In these fast-paced, ever-changing times, we have faced with an endless parade of new technology, innovations, and procedures, most of them characterized as “essential” for today’s businesses to stay competitive. Along with these new tech developments comes a never-ending stream of acronyms to keep track of.
Well, take a deep breath and brace yourself, because we have another acronym (and tech development) for you, and this one’s going to get a lot more exposure in the days to come. We’re talking about RPA. Your business needs it, and we’re going to show you why.
What is RPA?
Let’s start with the basics. RPA stands for Robotic Process Automation. RPA is a type of business process technology, controlled by structured inputs and business logic, to automate those repetitive and rule-based tasks that are usually done by humans. By employing either a combination of user interface interactions, or connectors to mainframes, client servers, or HTML code, RPA can imitate actions that people take through applications.
Yes, here it is at last: the robots have come for our jobs.
Actually, no, not really. Robots don’t want our jobs.
In reality, RPA is here to complement daily work routines, enhancing employees’ capabilities, not replacing them. Read on and see why this is a good thing for your business.
RPA’s versatility is only starting to be recognized. Businesses can use RPA in several tasks, like generating mass emails, extracting data from media such as PDFs and scanned documents, creating and sending invoices, employee history verification, and payroll automation.
Since the whole point of a business is to generate revenue, RPA can help in quote-to-cash by automating sales operations, thereby not only executing transactions faster but also with a higher degree of accuracy. The entire series of sales-oriented operational activities can be taken over by RPA, resulting in higher customer satisfaction.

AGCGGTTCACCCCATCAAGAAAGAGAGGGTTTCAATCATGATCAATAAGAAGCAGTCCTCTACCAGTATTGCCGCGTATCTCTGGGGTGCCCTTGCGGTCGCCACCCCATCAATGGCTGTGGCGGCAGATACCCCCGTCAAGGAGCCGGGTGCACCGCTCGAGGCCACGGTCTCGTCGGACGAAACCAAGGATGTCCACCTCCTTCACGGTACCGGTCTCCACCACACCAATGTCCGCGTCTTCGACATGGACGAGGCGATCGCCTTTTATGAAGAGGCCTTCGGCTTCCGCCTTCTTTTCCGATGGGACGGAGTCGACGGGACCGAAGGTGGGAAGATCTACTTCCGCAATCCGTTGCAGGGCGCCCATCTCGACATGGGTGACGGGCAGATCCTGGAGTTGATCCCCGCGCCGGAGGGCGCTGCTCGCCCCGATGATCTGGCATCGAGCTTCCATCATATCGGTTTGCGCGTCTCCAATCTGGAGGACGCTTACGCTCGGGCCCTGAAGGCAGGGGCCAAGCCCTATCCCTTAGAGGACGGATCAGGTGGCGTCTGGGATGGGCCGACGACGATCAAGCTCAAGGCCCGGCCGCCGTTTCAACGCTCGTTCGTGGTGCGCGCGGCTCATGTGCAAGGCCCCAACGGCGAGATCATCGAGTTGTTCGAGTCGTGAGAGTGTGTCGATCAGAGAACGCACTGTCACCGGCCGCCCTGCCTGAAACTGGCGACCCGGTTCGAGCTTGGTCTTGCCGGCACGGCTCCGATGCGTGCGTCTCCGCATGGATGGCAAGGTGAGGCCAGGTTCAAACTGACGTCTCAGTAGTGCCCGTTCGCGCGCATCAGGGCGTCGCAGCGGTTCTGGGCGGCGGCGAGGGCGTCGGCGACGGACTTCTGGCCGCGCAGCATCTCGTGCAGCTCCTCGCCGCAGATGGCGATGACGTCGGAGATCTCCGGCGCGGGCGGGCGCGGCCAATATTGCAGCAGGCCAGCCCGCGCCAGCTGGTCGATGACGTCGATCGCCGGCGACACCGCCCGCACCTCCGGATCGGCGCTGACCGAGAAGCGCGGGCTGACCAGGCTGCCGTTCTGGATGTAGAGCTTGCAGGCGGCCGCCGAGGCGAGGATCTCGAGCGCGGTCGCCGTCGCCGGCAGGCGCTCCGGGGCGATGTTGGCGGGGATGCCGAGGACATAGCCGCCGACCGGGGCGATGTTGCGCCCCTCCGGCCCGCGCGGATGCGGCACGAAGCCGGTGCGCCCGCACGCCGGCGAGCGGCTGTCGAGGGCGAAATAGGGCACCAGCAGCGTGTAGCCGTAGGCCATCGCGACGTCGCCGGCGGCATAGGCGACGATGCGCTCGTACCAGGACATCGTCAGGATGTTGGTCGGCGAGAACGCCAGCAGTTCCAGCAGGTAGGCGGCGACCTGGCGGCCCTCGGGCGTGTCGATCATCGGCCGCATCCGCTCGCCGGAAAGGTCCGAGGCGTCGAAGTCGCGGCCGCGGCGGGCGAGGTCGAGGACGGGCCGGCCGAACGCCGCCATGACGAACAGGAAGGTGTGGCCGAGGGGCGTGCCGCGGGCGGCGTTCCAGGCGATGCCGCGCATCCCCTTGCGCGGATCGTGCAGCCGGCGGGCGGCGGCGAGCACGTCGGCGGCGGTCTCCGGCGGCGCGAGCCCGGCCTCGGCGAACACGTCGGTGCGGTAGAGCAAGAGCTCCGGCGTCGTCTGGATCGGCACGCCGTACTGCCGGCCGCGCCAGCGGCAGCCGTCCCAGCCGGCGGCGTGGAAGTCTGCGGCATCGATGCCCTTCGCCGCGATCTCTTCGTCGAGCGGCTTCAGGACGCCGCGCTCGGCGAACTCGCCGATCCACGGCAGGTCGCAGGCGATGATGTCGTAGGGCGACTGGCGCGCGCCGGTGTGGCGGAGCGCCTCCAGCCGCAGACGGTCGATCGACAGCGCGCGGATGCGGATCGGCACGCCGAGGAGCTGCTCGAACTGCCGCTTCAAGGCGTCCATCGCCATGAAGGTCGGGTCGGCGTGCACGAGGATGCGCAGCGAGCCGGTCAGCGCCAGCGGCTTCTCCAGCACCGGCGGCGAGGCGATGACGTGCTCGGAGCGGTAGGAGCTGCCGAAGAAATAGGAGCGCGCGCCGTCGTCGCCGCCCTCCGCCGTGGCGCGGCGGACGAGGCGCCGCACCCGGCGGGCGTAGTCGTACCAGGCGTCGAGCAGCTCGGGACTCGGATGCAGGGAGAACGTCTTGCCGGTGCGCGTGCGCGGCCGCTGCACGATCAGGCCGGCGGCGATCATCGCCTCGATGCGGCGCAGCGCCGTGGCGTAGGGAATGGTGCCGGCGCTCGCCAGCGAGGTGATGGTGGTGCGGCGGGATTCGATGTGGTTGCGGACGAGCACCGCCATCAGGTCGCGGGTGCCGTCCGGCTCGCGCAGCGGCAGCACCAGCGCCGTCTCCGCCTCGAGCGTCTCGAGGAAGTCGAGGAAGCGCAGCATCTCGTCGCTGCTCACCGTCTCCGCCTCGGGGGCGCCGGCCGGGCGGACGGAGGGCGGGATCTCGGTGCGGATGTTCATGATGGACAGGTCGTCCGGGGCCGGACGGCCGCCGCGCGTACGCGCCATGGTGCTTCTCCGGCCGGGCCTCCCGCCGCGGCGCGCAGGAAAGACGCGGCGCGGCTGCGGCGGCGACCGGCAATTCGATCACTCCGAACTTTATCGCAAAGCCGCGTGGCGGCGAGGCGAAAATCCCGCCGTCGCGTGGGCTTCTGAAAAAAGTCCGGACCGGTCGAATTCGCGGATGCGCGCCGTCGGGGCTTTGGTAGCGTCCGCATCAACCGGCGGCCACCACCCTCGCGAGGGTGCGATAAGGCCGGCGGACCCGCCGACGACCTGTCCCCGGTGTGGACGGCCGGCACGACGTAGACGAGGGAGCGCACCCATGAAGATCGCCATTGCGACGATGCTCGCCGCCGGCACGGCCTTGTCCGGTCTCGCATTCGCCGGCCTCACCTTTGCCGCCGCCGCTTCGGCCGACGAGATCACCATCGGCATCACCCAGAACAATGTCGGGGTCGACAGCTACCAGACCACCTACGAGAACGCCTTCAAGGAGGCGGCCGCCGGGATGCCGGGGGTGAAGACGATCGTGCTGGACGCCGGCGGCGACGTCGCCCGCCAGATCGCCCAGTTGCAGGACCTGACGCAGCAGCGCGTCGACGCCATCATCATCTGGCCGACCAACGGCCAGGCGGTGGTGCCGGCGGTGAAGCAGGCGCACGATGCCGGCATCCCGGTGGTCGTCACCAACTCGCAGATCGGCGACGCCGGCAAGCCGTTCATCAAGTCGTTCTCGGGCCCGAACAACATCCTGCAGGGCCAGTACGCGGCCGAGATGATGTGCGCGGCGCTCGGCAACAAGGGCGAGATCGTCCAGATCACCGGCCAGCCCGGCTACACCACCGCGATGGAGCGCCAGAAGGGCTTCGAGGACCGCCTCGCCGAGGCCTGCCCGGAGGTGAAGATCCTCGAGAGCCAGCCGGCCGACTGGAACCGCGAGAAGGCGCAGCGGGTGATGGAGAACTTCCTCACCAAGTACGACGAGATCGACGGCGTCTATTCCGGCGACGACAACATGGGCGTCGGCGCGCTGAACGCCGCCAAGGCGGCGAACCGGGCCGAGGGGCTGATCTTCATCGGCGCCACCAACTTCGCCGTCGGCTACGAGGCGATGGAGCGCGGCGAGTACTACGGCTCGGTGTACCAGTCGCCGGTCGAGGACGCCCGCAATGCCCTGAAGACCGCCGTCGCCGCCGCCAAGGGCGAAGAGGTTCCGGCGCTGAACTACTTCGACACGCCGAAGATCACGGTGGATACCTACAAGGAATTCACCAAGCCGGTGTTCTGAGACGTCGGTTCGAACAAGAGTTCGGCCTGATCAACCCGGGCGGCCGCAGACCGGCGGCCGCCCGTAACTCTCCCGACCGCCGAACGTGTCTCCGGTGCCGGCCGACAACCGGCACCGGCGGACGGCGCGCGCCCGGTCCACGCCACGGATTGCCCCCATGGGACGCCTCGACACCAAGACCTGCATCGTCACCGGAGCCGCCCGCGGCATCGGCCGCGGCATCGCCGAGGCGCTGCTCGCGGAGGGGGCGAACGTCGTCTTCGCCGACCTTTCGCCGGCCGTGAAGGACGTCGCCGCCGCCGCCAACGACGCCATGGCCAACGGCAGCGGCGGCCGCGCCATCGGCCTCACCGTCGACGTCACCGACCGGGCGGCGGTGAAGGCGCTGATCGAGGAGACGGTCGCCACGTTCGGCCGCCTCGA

RPA also really shines in the field of data management. Considering the sheer volume of data out there (and it doesn’t seem to show any signs of letting up!), it’s a tremendous advantage to have RPA to collect, integrate, analyze, and process the torrents of data generated in today’s commercial world.
Lastly, RPA can be used to improve customer service operations. We’re not talking about RPA replacing human service reps; there are enough disgruntled people out there who complain about not being able to talk to an actual living person! No sense in alienating them any further. Instead, RPA can be used to tackle the repetitive, easy tasks that plague customer service representatives, thereby freeing the latter to deliver a better experience to customers. RPA can update customer profiles, pull up billing data, and other mundane tasks that would otherwise consume customer service reps’ time.
Advantages of RPA
Alright, so we have a partial list of fields where RPA can be of great help. But what specific benefits does RPA bring?
RPA reduces human errors, generally associated with repeating the same task over and over by rote. Inevitably, mistakes creep in.
Furthermore, RPA can reduce staffing costs while increasing productivity and efficiency. RPA applications that take care of the redundant grunt work free up employees to do other tasks that may ultimately prove more interesting and challenging.
RPA works faster than humans doing the same tasks, which means quicker turnarounds when dealing with clients. This is also handy when higher-ups on the corporate ladder want certain things done “yesterday!”
Also, businesses don’t need fancy software or deep system integration to have RPA tools work with their existing legacy systems. Businesses can further boost their RPA by adding elements such as speech recognition and natural language processing. RPA is an extremely scalable asset, and the robotic workforce can be adjusted to accommodate the peaks and valleys of the company’s workflow.
So, businesses bringing in RPA do so to increase efficiency and speed, cut costs without sacrificing quality, boost productivity, and bring in a measure of flexibility and agility. That all sounds very nice, but are there any disadvantages to RPA?